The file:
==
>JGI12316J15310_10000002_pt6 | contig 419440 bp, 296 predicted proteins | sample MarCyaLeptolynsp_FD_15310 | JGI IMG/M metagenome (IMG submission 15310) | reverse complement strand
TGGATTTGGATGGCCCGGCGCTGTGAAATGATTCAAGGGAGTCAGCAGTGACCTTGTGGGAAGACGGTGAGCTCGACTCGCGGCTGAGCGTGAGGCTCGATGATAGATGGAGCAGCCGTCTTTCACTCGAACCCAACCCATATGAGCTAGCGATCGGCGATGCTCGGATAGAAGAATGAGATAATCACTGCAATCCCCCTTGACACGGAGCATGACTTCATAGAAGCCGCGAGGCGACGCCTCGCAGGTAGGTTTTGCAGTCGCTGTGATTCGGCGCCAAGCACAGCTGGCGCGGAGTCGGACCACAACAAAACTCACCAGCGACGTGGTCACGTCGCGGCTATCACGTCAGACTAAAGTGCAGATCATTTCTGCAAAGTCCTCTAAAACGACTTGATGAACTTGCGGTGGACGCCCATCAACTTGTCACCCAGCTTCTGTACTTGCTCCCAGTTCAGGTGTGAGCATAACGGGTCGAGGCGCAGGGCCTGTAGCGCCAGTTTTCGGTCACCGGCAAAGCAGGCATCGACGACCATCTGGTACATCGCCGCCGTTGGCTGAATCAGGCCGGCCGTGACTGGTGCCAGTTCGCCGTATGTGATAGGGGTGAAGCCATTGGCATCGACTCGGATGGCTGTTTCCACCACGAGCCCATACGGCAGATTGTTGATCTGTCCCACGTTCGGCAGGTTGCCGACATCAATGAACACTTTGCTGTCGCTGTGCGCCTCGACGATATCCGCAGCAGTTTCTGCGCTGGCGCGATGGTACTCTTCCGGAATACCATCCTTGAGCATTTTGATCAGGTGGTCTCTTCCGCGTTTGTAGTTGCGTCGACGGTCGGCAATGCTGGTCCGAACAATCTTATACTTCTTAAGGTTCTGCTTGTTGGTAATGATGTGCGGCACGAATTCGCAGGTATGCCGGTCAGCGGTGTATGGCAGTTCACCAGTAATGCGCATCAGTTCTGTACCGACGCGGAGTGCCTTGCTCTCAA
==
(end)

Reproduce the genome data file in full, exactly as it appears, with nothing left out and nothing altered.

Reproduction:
>JGI12316J15310_10000002_pt6 | contig 419440 bp, 296 predicted proteins | sample MarCyaLeptolynsp_FD_15310 | JGI IMG/M metagenome (IMG submission 15310) | reverse complement strand
TGGATTTGGATGGCCCGGCGCTGTGAAATGATTCAAGGGAGTCAGCAGTGACCTTGTGGGAAGACGGTGAGCTCGACTCGCGGCTGAGCGTGAGGCTCGATGATAGATGGAGCAGCCGTCTTTCACTCGAACCCAACCCATATGAGCTAGCGATCGGCGATGCTCGGATAGAAGAATGAGATAATCACTGCAATCCCCCTTGACACGGAGCATGACTTCATAGAAGCCGCGAGGCGACGCCTCGCAGGTAGGTTTTGCAGTCGCTGTGATTCGGCGCCAAGCACAGCTGGCGCGGAGTCGGACCACAACAAAACTCACCAGCGACGTGGTCACGTCGCGGCTATCACGTCAGACTAAAGTGCAGATCATTTCTGCAAAGTCCTCTAAAACGACTTGATGAACTTGCGGTGGACGCCCATCAACTTGTCACCCAGCTTCTGTACTTGCTCCCAGTTCAGGTGTGAGCATAACGGGTCGAGGCGCAGGGCCTGTAGCGCCAGTTTTCGGTCACCGGCAAAGCAGGCATCGACGACCATCTGGTACATCGCCGCCGTTGGCTGAATCAGGCCGGCCGTGACTGGTGCCAGTTCGCCGTATGTGATAGGGGTGAAGCCATTGGCATCGACTCGGATGGCTGTTTCCACCACGAGCCCATACGGCAGATTGTTGATCTGTCCCACGTTCGGCAGGTTGCCGACATCAATGAACACTTTGCTGTCGCTGTGCGCCTCGACGATATCCGCAGCAGTTTCTGCGCTGGCGCGATGGTACTCTTCCGGAATACCATCCTTGAGCATTTTGATCAGGTGGTCTCTTCCGCGTTTGTAGTTGCGTCGACGGTCGGCAATGCTGGTCCGAACAATCTTATACTTCTTAAGGTTCTGCTTGTTGGTAATGATGTGCGGCACGAATTCGCAGGTATGCCGGTCAGCGGTGTATGGCAGTTCACCAGTAATGCGCATCAGTTCTGTACCGACGCGGAGTGCCTTGCTCTCAA